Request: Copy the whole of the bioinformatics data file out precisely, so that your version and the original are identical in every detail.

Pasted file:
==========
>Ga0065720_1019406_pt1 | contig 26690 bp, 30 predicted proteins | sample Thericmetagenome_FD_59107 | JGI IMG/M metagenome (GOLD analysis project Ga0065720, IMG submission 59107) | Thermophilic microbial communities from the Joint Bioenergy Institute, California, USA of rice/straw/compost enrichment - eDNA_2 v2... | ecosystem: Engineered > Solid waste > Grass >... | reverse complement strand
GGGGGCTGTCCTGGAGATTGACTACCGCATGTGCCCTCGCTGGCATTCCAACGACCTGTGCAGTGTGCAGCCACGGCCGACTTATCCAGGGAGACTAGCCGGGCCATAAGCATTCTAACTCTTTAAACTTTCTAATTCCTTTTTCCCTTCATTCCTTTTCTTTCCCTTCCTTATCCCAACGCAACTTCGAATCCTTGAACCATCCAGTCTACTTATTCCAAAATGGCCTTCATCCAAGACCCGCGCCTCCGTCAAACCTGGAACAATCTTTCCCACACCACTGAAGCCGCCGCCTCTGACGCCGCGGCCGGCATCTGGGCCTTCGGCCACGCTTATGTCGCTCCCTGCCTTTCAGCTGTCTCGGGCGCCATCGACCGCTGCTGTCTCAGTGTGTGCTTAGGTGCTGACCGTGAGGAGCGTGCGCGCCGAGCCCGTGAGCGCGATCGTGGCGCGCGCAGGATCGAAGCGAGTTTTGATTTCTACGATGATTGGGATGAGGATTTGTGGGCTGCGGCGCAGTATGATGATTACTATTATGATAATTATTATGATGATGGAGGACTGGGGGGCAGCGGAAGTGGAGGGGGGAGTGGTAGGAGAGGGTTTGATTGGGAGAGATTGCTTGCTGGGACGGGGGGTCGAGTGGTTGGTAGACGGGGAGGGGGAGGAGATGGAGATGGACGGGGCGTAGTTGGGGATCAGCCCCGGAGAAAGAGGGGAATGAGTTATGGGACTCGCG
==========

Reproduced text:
>Ga0065720_1019406_pt1 | contig 26690 bp, 30 predicted proteins | sample Thericmetagenome_FD_59107 | JGI IMG/M metagenome (GOLD analysis project Ga0065720, IMG submission 59107) | Thermophilic microbial communities from the Joint Bioenergy Institute, California, USA of rice/straw/compost enrichment - eDNA_2 v2... | ecosystem: Engineered > Solid waste > Grass >... | reverse complement strand
GGGGGCTGTCCTGGAGATTGACTACCGCATGTGCCCTCGCTGGCATTCCAACGACCTGTGCAGTGTGCAGCCACGGCCGACTTATCCAGGGAGACTAGCCGGGCCATAAGCATTCTAACTCTTTAAACTTTCTAATTCCTTTTTCCCTTCATTCCTTTTCTTTCCCTTCCTTATCCCAACGCAACTTCGAATCCTTGAACCATCCAGTCTACTTATTCCAAAATGGCCTTCATCCAAGACCCGCGCCTCCGTCAAACCTGGAACAATCTTTCCCACACCACTGAAGCCGCCGCCTCTGACGCCGCGGCCGGCATCTGGGCCTTCGGCCACGCTTATGTCGCTCCCTGCCTTTCAGCTGTCTCGGGCGCCATCGACCGCTGCTGTCTCAGTGTGTGCTTAGGTGCTGACCGTGAGGAGCGTGCGCGCCGAGCCCGTGAGCGCGATCGTGGCGCGCGCAGGATCGAAGCGAGTTTTGATTTCTACGATGATTGGGATGAGGATTTGTGGGCTGCGGCGCAGTATGATGATTACTATTATGATAATTATTATGATGATGGAGGACTGGGGGGCAGCGGAAGTGGAGGGGGGAGTGGTAGGAGAGGGTTTGATTGGGAGAGATTGCTTGCTGGGACGGGGGGTCGAGTGGTTGGTAGACGGGGAGGGGGAGGAGATGGAGATGGACGGGGCGTAGTTGGGGATCAGCCCCGGAGAAAGAGGGGAATGAGTTATGGGACTCGCG